Covenants Not to Compete
Non-Compete 101 <ul><li>To be enforceable, a non-compete agreement must be reasonable </li></ul><ul><ul><li>Valid business...
Non-Compete 101  (continued) <ul><li>Reasonable in Time, Scope, Geographic Area </li></ul><ul><ul><li>No bright line rules...
Employer/Employee Non-Competes <ul><li>Enforceable only where: </li></ul><ul><ul><li>Employer provided special training  <...
Employer Protectable Interest  <ul><li>Special training must be more than general industry knowledge  </li></ul><ul><li>St...
Employer/Employee  (continued) <ul><li>Confidential information of trade secrets can be proved by </li></ul><ul><ul><li>Si...
Sale of Business  <ul><li>Non-competes ancillary to sale of business are valid to extent to protect purchaser’s interest <...
Sale of Business <ul><li>Buyer need not show protectable interest, such as trade secrets, customer lists, or special licen...
No-Hire Covenant <ul><li>Also called “anti-raiding” or “noninterference” </li></ul><ul><li>Designed to prevent former empl...
Non-Compete Developments  <ul><li>California recently invalidated all employer-imposed non-competes  </li></ul><ul><li>Bas...
Trade Secret Protection Plan  <ul><li>Point person  </li></ul><ul><li>Inventory  </li></ul><ul><li>Prioritize value (high/...
Trade Secret Protection Plan  (continued) <ul><li>Assess risk of loss and effect </li></ul><ul><li>Develop company-wide pr...
Conclusion
Thank you ____________ Questions?
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Trade Secrets and Covenants Not to Compete: A Guide for In-House Counsel

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Presentation to Arkansas corporate in-house counsel given in September 2008

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  • Trade Secrets and Covenants Not to Compete: A Guide for In-House Counsel

    1. 1. Trade Secrets and Covenants Not to Compete: A Guide for In-House Counsel David L. Williams Kutak Rock LLP September 16, 2008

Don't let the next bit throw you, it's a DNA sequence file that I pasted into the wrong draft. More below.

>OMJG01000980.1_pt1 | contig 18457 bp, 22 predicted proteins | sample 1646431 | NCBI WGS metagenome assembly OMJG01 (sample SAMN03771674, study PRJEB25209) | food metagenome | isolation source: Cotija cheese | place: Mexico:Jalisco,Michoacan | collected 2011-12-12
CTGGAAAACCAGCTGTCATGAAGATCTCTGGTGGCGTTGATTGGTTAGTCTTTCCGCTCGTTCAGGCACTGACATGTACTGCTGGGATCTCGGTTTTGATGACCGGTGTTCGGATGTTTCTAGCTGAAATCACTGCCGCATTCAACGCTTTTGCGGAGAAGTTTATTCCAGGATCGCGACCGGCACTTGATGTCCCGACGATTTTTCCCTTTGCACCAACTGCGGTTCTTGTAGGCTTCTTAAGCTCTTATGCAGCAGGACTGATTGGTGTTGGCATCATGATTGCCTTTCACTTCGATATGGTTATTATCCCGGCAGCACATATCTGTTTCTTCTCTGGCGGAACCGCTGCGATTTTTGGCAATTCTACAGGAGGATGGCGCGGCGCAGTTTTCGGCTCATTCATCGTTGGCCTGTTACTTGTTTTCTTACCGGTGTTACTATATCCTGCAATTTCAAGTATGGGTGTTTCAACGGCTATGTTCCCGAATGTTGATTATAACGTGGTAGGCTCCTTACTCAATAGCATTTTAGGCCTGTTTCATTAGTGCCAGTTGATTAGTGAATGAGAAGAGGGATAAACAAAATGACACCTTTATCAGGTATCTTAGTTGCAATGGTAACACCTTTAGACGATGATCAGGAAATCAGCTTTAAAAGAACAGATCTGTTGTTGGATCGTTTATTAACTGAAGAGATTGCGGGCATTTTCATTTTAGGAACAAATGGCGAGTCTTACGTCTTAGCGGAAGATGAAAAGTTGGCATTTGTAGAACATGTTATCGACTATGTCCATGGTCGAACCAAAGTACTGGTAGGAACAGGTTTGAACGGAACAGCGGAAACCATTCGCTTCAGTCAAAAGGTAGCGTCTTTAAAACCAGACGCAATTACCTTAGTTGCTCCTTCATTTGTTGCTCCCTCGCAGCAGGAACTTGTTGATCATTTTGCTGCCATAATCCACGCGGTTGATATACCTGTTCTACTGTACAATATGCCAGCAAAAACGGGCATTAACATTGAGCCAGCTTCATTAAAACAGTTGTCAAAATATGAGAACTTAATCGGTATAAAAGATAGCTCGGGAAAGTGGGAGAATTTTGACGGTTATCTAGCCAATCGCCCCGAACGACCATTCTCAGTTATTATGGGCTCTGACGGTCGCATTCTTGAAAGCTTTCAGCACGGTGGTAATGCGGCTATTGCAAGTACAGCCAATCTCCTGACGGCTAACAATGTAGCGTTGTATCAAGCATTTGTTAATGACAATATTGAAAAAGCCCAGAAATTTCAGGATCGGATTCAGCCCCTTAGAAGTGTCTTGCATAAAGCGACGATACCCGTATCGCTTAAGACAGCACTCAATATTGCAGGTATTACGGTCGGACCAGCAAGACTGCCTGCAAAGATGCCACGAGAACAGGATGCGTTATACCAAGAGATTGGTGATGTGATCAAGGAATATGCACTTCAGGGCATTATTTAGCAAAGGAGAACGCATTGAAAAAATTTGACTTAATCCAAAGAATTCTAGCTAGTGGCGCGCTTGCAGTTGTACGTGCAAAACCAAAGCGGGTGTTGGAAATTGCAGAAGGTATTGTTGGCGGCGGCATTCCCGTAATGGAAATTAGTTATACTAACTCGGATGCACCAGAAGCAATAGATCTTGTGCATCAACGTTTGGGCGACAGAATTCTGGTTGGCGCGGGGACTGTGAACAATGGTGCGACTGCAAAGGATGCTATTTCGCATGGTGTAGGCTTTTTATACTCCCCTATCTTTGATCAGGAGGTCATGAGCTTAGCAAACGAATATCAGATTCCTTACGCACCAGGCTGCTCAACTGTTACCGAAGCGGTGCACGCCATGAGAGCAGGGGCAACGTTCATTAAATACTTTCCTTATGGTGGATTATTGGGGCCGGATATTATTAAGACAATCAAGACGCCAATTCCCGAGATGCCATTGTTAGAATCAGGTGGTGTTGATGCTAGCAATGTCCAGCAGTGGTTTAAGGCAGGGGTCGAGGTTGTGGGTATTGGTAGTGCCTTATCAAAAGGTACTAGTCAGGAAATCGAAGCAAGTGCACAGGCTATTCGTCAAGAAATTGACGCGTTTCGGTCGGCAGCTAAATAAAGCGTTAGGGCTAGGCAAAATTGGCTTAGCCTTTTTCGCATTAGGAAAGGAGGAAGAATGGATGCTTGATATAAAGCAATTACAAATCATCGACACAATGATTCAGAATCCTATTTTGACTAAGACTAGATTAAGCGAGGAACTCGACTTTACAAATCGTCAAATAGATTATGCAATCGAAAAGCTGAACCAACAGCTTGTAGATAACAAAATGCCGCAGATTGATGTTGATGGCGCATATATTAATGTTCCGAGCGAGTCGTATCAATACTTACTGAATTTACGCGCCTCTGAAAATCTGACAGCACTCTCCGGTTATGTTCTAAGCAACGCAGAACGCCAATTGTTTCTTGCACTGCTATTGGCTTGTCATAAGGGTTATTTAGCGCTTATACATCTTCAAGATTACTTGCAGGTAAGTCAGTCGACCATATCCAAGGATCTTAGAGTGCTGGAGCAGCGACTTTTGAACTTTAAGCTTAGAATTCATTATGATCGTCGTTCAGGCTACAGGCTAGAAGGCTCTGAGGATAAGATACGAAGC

2. 2. Today’s Agenda <ul><li>Trade Secrets under Arkansas law </li></ul><ul><li>How to Preserve Trade Secrets </li></ul><ul><li>Common Mistakes to Avoid </li></ul><ul><li>Trends in Trade Secret Litigation </li></ul><ul><li>Alternative causes of action </li></ul><ul><li>Non-Compete Agreements </li></ul><ul><li>No-Hire Agreements </li></ul>
    3. 3. Theft of trade secrets is widespread and growing <ul><li>40% of companies affected </li></ul><ul><li>Small companies greatest losses </li></ul>
    4. 4. Substantial verdicts are common <ul><li>$60 million v. Farm Bureau, insurance company district manager, Utah, 8/20/08 </li></ul><ul><li>$57 million, pharmaceutical formula, N.C., 9/3/08 </li></ul><ul><li>$11 million, manufacturing process, Alabama, 5/22/07 </li></ul>
    5. 5. Employees face criminal charges <ul><li>Former Coca-Cola employees sentenced to 8 years for offering sample of new product and confidential documents to Pepsi </li></ul><ul><ul><li>May 23, 2007 </li></ul></ul><ul><li>Former IBM executive pleads guilty to theft of trade secrets and trying to use with new employer HP </li></ul><ul><ul><li>July 12, 2008 </li></ul></ul><ul><li>Former Intel employee charged with theft of trade secrets </li></ul><ul><ul><li>Sept. 15, 2008 </li></ul></ul>
    6. 6. Trade Secrets <ul><li>Important to protect business from unfair competition </li></ul><ul><li>Failure to protect confidential information has serious financial consequences </li></ul><ul><li>But protecting non-critical data may dilute and undermine protection for trade secrets </li></ul>
    7. 7. Definition of Trade Secret (Uniform Trade Secrets Act) <ul><li>USTA developed in 1979 and adopted in some form by virtually every state </li></ul><ul><li>Information must satisfy both: </li></ul><ul><ul><li>Economic value because not generally known to the public </li></ul></ul><ul><ul><li>Reasonable efforts to maintain its secrecy </li></ul></ul>